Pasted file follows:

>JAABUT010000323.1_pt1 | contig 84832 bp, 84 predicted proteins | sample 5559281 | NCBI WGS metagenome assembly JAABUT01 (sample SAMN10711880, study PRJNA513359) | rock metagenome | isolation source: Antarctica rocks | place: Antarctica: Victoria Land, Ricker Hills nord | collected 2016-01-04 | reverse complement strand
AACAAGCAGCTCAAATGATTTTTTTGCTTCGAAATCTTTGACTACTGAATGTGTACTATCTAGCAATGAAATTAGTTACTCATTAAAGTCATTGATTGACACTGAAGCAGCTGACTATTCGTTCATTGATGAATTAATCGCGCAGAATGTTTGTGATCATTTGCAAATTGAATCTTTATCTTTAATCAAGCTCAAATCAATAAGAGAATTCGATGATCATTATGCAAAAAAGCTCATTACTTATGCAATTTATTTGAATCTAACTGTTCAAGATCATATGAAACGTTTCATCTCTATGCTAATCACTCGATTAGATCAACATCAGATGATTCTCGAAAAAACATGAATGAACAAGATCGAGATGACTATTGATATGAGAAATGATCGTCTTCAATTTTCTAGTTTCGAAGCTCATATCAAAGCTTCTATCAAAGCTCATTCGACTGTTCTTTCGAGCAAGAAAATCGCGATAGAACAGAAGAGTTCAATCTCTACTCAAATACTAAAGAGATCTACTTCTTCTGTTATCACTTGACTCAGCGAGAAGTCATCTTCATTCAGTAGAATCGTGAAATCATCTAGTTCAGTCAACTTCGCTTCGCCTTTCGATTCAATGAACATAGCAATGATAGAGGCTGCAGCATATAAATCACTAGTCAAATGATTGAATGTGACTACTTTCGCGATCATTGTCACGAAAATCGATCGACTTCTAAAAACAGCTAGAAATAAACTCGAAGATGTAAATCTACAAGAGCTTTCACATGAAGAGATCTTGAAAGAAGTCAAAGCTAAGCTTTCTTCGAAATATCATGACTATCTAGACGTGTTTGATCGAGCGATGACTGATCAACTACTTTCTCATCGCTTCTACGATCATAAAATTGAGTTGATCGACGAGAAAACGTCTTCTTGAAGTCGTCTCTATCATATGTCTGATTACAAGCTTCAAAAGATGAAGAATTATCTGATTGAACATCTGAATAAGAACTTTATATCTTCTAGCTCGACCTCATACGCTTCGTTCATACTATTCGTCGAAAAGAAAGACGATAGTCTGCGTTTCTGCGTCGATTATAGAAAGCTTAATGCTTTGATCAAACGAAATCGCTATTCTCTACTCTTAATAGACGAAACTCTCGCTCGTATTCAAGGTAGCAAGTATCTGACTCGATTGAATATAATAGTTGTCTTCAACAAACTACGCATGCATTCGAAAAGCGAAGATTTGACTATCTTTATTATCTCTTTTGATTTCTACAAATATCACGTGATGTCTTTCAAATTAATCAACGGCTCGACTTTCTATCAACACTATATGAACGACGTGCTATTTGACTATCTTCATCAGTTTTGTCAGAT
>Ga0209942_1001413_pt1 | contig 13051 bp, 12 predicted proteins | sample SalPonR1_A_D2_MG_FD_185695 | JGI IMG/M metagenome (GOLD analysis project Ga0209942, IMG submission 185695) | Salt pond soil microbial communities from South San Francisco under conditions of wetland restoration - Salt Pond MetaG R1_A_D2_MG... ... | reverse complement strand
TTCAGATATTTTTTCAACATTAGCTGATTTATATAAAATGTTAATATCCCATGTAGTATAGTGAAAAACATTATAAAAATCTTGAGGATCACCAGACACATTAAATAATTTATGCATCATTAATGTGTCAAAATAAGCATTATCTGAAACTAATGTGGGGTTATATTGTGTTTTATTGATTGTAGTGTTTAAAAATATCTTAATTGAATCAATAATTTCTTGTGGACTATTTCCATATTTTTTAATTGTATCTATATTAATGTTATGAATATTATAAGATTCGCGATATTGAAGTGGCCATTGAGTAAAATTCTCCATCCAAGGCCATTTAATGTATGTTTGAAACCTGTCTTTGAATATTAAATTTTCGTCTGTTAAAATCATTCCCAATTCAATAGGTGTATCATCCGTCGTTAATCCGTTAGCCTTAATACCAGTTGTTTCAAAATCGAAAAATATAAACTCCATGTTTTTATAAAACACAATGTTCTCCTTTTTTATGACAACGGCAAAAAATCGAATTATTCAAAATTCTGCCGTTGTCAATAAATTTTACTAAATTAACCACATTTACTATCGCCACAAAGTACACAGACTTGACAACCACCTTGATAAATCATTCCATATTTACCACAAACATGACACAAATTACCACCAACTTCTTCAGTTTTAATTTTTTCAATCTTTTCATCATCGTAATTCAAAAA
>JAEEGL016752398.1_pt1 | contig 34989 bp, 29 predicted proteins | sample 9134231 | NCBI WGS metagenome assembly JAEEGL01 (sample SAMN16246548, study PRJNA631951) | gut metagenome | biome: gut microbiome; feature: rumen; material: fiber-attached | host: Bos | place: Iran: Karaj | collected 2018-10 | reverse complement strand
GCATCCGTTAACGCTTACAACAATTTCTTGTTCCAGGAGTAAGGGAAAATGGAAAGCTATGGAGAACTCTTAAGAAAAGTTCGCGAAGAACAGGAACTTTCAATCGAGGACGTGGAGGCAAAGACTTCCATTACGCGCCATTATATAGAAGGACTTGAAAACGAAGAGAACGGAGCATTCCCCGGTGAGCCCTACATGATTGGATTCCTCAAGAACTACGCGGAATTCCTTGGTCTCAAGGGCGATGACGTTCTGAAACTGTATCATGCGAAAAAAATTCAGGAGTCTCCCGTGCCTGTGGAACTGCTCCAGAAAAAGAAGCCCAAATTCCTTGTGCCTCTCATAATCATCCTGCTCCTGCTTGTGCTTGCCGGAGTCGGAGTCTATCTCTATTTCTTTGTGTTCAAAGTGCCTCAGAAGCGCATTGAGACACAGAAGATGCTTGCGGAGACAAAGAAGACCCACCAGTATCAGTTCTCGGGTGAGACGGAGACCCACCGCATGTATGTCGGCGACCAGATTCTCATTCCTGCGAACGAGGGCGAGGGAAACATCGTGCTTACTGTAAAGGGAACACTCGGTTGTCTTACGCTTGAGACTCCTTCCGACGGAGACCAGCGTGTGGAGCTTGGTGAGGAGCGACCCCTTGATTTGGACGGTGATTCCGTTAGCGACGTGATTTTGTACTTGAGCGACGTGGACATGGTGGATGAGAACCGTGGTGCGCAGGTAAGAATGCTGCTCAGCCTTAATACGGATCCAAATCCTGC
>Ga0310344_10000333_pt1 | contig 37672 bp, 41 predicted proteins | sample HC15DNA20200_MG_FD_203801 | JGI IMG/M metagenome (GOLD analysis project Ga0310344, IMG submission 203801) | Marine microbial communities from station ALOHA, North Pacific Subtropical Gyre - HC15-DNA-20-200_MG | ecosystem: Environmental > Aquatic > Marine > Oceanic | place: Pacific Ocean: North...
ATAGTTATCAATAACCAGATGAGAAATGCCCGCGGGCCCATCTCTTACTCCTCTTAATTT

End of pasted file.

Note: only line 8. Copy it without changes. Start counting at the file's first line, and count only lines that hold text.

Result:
ATAGTTATCAATAACCAGATGAGAAATGCCCGCGGGCCCATCTCTTACTCCTCTTAATTT